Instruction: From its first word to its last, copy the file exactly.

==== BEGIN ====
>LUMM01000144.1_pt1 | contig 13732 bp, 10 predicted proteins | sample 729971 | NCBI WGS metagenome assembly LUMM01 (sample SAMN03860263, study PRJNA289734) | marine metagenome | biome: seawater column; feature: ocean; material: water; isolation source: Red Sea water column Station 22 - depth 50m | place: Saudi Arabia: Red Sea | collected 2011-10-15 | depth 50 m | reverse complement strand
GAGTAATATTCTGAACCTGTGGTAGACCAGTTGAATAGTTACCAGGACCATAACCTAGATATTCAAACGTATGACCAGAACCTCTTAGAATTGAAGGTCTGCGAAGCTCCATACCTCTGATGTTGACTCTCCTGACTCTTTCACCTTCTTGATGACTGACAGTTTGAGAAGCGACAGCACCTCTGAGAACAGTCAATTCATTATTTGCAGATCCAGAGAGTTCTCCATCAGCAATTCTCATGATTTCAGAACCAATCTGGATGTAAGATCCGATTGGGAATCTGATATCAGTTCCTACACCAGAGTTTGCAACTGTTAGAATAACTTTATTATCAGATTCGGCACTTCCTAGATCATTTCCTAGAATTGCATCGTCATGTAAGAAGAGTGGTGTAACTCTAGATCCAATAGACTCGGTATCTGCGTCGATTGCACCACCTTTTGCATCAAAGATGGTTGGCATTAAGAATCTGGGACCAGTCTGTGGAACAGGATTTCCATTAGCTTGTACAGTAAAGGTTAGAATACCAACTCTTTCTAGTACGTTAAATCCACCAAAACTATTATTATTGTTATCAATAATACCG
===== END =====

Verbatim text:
>LUMM01000144.1_pt1 | contig 13732 bp, 10 predicted proteins | sample 729971 | NCBI WGS metagenome assembly LUMM01 (sample SAMN03860263, study PRJNA289734) | marine metagenome | biome: seawater column; feature: ocean; material: water; isolation source: Red Sea water column Station 22 - depth 50m | place: Saudi Arabia: Red Sea | collected 2011-10-15 | depth 50 m | reverse complement strand
GAGTAATATTCTGAACCTGTGGTAGACCAGTTGAATAGTTACCAGGACCATAACCTAGATATTCAAACGTATGACCAGAACCTCTTAGAATTGAAGGTCTGCGAAGCTCCATACCTCTGATGTTGACTCTCCTGACTCTTTCACCTTCTTGATGACTGACAGTTTGAGAAGCGACAGCACCTCTGAGAACAGTCAATTCATTATTTGCAGATCCAGAGAGTTCTCCATCAGCAATTCTCATGATTTCAGAACCAATCTGGATGTAAGATCCGATTGGGAATCTGATATCAGTTCCTACACCAGAGTTTGCAACTGTTAGAATAACTTTATTATCAGATTCGGCACTTCCTAGATCATTTCCTAGAATTGCATCGTCATGTAAGAAGAGTGGTGTAACTCTAGATCCAATAGACTCGGTATCTGCGTCGATTGCACCACCTTTTGCATCAAAGATGGTTGGCATTAAGAATCTGGGACCAGTCTGTGGAACAGGATTTCCATTAGCTTGTACAGTAAAGGTTAGAATACCAACTCTTTCTAGTACGTTAAATCCACCAAAACTATTATTATTGTTATCAATAATACCG